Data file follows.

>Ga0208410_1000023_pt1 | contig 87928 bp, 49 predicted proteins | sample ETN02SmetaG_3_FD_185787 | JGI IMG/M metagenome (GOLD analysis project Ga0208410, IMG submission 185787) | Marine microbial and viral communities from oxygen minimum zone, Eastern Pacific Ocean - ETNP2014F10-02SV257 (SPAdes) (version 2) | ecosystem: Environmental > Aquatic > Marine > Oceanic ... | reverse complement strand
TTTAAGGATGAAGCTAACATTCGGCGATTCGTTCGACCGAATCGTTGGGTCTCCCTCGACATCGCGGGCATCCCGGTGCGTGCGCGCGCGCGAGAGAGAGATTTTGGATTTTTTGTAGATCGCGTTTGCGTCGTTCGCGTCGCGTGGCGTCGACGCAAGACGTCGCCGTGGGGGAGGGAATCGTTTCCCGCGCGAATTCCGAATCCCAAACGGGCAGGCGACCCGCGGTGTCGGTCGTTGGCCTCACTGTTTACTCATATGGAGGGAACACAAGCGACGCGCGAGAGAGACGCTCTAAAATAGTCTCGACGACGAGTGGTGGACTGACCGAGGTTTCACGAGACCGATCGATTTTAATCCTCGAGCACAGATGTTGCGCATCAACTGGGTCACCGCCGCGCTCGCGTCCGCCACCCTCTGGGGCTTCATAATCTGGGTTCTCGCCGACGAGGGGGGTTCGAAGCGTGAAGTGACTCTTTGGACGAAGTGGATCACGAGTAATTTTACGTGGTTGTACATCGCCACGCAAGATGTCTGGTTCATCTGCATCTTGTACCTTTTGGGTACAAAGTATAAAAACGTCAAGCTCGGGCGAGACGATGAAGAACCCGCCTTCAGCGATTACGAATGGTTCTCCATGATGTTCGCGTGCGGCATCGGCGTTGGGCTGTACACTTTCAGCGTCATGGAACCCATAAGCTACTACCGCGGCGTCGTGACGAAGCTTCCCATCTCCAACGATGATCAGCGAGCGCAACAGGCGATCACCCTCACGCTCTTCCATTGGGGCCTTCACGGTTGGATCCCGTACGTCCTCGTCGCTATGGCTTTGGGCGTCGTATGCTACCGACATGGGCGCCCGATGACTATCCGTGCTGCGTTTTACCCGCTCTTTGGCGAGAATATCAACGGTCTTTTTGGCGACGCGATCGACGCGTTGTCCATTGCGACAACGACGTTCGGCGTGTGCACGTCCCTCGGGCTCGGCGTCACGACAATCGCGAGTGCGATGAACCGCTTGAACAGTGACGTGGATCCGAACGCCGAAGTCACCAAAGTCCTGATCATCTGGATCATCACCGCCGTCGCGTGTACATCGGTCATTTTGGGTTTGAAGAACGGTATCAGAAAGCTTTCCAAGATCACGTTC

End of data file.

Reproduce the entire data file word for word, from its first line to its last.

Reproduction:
>Ga0208410_1000023_pt1 | contig 87928 bp, 49 predicted proteins | sample ETN02SmetaG_3_FD_185787 | JGI IMG/M metagenome (GOLD analysis project Ga0208410, IMG submission 185787) | Marine microbial and viral communities from oxygen minimum zone, Eastern Pacific Ocean - ETNP2014F10-02SV257 (SPAdes) (version 2) | ecosystem: Environmental > Aquatic > Marine > Oceanic ... | reverse complement strand
TTTAAGGATGAAGCTAACATTCGGCGATTCGTTCGACCGAATCGTTGGGTCTCCCTCGACATCGCGGGCATCCCGGTGCGTGCGCGCGCGCGAGAGAGAGATTTTGGATTTTTTGTAGATCGCGTTTGCGTCGTTCGCGTCGCGTGGCGTCGACGCAAGACGTCGCCGTGGGGGAGGGAATCGTTTCCCGCGCGAATTCCGAATCCCAAACGGGCAGGCGACCCGCGGTGTCGGTCGTTGGCCTCACTGTTTACTCATATGGAGGGAACACAAGCGACGCGCGAGAGAGACGCTCTAAAATAGTCTCGACGACGAGTGGTGGACTGACCGAGGTTTCACGAGACCGATCGATTTTAATCCTCGAGCACAGATGTTGCGCATCAACTGGGTCACCGCCGCGCTCGCGTCCGCCACCCTCTGGGGCTTCATAATCTGGGTTCTCGCCGACGAGGGGGGTTCGAAGCGTGAAGTGACTCTTTGGACGAAGTGGATCACGAGTAATTTTACGTGGTTGTACATCGCCACGCAAGATGTCTGGTTCATCTGCATCTTGTACCTTTTGGGTACAAAGTATAAAAACGTCAAGCTCGGGCGAGACGATGAAGAACCCGCCTTCAGCGATTACGAATGGTTCTCCATGATGTTCGCGTGCGGCATCGGCGTTGGGCTGTACACTTTCAGCGTCATGGAACCCATAAGCTACTACCGCGGCGTCGTGACGAAGCTTCCCATCTCCAACGATGATCAGCGAGCGCAACAGGCGATCACCCTCACGCTCTTCCATTGGGGCCTTCACGGTTGGATCCCGTACGTCCTCGTCGCTATGGCTTTGGGCGTCGTATGCTACCGACATGGGCGCCCGATGACTATCCGTGCTGCGTTTTACCCGCTCTTTGGCGAGAATATCAACGGTCTTTTTGGCGACGCGATCGACGCGTTGTCCATTGCGACAACGACGTTCGGCGTGTGCACGTCCCTCGGGCTCGGCGTCACGACAATCGCGAGTGCGATGAACCGCTTGAACAGTGACGTGGATCCGAACGCCGAAGTCACCAAAGTCCTGATCATCTGGATCATCACCGCCGTCGCGTGTACATCGGTCATTTTGGGTTTGAAGAACGGTATCAGAAAGCTTTCCAAGATCACGTTC